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Circuit Court Judges, Magistrates Threaten Strike

Circuit court judges and magistrates have threatened to embark on strike from September 30, 2016 because the government has failed to implement their conditions of service as approved in 2011.

A source close to the judges told the media after the meeting that the government had failed to show any commitment to implement the conditions of service approved during the Mills administration.

According to the source, judges of the superior courts (the Supreme Court, the Court of Appeal and the High Court) were enjoying the new conditions of service but “it seems circuit court judges and magistrates have been forgotten”.

The new conditions of service for judges were approved in 2011 and the implementation started in March 2012, but the judges and magistrates the appropriate authorities are yet to implement those for judges of the lower bench.

Based on the new conditions of service, circuit court judges and magistrates were expected to benefit from a 10 per cent salary increment and other allowances.

“If the government fails to show any commitment to implement the approved conditions of service for the lower bench, we will have no option but withdraw our services at the end of this month,’’ the source explained.

Signs

There have been signs that the judges of the lower bench will likely embark on some sort of industrial action to press home their demand for the implementation of the 2011 approved conditions of service.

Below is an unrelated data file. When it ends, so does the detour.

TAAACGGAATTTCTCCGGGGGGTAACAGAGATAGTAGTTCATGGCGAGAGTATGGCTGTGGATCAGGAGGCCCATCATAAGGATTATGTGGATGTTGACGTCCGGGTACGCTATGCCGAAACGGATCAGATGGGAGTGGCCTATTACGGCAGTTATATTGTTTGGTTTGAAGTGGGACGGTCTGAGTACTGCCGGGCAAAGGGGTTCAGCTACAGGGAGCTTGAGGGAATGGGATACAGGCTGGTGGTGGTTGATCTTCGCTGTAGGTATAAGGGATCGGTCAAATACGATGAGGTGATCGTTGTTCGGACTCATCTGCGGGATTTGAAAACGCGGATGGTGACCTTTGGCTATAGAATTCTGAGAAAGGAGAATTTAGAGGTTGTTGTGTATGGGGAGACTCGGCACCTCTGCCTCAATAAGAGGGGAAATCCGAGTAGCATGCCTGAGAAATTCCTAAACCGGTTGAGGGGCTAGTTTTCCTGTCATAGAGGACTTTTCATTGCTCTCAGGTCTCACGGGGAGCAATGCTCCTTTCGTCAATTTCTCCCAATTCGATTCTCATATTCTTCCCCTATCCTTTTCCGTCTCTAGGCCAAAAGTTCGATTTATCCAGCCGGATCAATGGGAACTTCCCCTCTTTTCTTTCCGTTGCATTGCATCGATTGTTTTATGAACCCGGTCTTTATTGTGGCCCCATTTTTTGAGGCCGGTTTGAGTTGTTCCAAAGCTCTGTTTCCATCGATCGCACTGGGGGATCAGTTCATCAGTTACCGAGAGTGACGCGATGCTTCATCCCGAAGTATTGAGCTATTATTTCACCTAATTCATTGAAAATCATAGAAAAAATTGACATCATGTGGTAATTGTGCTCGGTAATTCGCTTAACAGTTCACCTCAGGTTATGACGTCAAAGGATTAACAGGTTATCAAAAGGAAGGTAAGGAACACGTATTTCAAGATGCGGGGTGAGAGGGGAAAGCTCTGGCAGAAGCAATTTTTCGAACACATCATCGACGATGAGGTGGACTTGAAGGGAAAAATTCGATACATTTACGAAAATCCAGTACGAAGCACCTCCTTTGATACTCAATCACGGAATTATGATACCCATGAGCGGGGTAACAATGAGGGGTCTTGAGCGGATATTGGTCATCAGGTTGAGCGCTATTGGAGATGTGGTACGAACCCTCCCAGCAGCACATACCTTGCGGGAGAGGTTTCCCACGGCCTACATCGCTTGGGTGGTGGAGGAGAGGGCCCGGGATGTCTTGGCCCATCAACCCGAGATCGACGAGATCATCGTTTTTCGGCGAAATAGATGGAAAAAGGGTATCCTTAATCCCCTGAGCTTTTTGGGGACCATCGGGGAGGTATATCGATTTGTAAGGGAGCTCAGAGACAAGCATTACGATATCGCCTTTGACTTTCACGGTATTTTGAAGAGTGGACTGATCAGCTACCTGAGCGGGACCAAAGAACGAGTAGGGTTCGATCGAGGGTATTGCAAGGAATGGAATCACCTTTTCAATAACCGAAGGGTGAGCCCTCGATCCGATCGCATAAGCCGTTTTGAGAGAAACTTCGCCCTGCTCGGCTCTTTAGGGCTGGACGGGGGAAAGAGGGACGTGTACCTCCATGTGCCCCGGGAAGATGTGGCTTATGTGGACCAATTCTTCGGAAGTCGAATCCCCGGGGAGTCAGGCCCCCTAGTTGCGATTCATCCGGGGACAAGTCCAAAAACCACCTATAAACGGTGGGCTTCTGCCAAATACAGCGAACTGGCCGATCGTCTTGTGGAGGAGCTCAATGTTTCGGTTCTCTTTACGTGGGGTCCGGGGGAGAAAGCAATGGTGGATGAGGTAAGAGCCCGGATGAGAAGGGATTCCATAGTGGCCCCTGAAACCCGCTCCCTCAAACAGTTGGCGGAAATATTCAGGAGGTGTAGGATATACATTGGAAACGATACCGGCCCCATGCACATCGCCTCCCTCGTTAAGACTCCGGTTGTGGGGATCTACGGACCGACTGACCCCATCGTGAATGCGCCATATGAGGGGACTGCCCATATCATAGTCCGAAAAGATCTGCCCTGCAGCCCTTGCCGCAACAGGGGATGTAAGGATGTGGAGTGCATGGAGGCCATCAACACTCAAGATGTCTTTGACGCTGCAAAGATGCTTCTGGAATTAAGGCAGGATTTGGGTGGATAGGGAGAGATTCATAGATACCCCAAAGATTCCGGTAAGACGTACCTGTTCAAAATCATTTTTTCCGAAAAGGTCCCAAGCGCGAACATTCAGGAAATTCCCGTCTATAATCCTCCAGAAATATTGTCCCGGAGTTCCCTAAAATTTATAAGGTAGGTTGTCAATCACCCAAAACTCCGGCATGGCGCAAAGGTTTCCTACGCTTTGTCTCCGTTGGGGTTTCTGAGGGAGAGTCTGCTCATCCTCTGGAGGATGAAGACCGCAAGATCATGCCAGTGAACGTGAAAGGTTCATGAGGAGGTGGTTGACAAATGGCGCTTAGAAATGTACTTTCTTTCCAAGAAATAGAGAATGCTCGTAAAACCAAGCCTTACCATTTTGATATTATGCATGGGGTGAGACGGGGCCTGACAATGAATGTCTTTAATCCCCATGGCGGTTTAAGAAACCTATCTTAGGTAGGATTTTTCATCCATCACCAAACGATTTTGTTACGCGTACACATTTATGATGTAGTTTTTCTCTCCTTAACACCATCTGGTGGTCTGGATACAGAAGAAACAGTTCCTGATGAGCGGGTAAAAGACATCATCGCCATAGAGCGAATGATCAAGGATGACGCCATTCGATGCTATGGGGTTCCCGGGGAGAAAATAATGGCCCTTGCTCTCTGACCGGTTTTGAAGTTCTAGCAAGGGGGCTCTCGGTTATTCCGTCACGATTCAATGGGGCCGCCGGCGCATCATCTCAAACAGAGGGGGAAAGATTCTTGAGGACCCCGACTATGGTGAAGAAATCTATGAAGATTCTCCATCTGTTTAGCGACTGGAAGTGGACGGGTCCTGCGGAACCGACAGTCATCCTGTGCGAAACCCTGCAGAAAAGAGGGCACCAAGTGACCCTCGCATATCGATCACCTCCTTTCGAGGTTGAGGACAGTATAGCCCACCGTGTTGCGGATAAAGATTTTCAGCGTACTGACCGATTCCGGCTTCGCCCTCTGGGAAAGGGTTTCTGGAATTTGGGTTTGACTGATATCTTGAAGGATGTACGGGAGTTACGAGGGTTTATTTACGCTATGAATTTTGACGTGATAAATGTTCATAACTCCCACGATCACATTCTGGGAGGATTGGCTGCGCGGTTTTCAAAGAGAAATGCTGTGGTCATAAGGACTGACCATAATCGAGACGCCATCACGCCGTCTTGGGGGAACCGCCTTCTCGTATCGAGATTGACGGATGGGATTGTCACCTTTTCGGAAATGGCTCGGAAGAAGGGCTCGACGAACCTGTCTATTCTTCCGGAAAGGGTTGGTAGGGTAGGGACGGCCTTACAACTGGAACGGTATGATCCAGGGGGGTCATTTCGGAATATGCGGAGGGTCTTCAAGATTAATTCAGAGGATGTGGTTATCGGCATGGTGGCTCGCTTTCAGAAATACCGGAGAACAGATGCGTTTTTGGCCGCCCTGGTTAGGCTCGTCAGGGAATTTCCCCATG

In June this year, the judges and magistrates raised red flags over the government’s failure to implement the approved conditions of service.

But the government impressed on the Judicial Service Staff Association of Ghana (JUSAG) to call off  its 10-day strike to back its demand for the consolidation of salaries.

According to the judges, the government claimed that it was now about to approve new conditions of service for the lower court judges.

Labour agitation

Due to the strategic importance of the Judiciary, its salaries, allowances and privileges are backed by the 1992 Constitution.

Article 127 Clause (5) states that the “salaries, allowances, privileges and rights in respect of leave of absence, gratuity, pension and other conditions of service of a Justice of the superior court or any judicial officer or other persons exercising judicial power shall not be varied to his disadvantage’’.

 

Source: radioxyzonline.com

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